Citizenship and Allegiance: Before and After the Fourteenth Amendment

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Before the adoption of the Fourteenth Amendment to the Constitution of the United States, one was considered a citizen of a State as well as a citizen of the United States. As such, one owe allegiance to both the individual State government as well as the United States government.

After the ratification of the Fourteenth Amendment; in the Slaughterhouse Cases, it was held that citizenship of a State was separate and distinct from citizenship of the United States. That a citizen of a State was separate and distinct from a citizen of the United States. Now a citizen of a State owes allegiance to the individual State government while a citizen of the United States owes allegiance to the United States government.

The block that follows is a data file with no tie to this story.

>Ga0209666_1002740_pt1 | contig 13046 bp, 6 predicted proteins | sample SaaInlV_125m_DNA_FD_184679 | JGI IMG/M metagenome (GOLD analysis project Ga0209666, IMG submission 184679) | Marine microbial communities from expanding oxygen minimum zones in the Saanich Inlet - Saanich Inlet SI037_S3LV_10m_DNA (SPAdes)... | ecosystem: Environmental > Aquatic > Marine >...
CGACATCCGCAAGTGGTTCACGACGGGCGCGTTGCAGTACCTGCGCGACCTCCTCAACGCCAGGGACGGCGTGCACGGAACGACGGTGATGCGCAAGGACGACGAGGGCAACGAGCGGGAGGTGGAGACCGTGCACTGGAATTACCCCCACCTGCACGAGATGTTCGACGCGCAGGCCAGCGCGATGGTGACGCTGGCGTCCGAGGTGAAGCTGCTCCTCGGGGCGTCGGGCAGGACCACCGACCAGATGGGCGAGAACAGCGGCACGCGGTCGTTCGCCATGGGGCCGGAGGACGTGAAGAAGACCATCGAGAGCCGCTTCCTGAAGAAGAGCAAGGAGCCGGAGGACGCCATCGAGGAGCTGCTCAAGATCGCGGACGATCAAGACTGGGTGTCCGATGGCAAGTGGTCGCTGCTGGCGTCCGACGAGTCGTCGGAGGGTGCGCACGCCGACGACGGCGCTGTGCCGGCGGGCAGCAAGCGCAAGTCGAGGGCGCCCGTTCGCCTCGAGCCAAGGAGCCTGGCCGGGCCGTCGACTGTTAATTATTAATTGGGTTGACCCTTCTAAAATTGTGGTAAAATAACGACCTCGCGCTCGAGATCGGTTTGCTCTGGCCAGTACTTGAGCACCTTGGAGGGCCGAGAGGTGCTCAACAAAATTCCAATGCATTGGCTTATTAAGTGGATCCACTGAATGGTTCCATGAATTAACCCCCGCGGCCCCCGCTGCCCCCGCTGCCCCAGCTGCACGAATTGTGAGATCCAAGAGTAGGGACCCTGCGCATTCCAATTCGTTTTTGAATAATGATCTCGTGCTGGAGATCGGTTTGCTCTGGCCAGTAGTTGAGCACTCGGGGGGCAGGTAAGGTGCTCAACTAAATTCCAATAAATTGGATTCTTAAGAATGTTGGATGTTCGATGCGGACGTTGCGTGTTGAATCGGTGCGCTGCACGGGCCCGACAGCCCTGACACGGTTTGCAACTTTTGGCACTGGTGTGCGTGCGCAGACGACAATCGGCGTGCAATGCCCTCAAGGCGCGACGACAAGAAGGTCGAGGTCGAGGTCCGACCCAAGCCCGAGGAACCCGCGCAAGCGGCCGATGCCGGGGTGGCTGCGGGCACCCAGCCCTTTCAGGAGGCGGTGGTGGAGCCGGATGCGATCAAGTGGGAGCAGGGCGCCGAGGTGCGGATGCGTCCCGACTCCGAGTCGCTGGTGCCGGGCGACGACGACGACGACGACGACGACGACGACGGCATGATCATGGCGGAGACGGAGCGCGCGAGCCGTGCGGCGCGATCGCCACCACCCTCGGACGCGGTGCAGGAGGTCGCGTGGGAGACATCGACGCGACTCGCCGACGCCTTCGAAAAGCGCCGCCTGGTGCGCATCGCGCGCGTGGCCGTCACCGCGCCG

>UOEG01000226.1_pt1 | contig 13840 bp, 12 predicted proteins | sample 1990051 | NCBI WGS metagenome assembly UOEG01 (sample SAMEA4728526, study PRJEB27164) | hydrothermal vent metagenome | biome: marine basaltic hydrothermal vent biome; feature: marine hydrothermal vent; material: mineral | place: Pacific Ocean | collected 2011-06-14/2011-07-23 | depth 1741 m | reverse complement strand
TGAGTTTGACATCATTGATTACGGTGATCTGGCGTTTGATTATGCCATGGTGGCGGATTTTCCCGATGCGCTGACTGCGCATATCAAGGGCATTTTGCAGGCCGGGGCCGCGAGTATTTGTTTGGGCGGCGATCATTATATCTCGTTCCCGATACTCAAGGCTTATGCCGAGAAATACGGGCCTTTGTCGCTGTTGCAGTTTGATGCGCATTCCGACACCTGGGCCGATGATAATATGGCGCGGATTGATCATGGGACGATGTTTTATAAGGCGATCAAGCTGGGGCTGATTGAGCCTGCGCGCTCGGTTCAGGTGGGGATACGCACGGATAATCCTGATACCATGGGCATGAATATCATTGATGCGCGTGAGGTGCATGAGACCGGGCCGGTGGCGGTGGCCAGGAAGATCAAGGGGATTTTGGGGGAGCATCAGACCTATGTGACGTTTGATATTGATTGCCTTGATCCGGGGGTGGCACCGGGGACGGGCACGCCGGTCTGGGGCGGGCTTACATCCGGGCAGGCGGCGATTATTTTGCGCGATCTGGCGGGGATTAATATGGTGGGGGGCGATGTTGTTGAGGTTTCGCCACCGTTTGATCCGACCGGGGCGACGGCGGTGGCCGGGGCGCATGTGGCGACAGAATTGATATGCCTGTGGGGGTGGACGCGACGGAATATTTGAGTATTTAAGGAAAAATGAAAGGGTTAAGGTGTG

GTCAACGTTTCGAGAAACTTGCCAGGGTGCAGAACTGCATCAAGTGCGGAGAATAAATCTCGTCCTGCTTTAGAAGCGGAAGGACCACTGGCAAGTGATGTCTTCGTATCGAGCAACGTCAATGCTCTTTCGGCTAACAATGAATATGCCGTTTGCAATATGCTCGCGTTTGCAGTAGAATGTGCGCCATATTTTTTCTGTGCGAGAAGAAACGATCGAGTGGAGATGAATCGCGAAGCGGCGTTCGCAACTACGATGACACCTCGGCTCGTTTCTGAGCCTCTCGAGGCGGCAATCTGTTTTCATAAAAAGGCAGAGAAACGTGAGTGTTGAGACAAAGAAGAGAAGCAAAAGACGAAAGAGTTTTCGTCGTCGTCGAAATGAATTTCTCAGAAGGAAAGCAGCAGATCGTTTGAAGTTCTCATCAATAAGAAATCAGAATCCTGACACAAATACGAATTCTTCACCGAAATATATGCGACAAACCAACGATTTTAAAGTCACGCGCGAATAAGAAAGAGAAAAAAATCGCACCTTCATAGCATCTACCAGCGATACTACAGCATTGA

A citizen of the United States, in addition, as a citizen of the United States and a citizen of a State, owes allegiance to the individual State government and the United States government. Quotes and cites to cases of the Supreme Court of the United States included.

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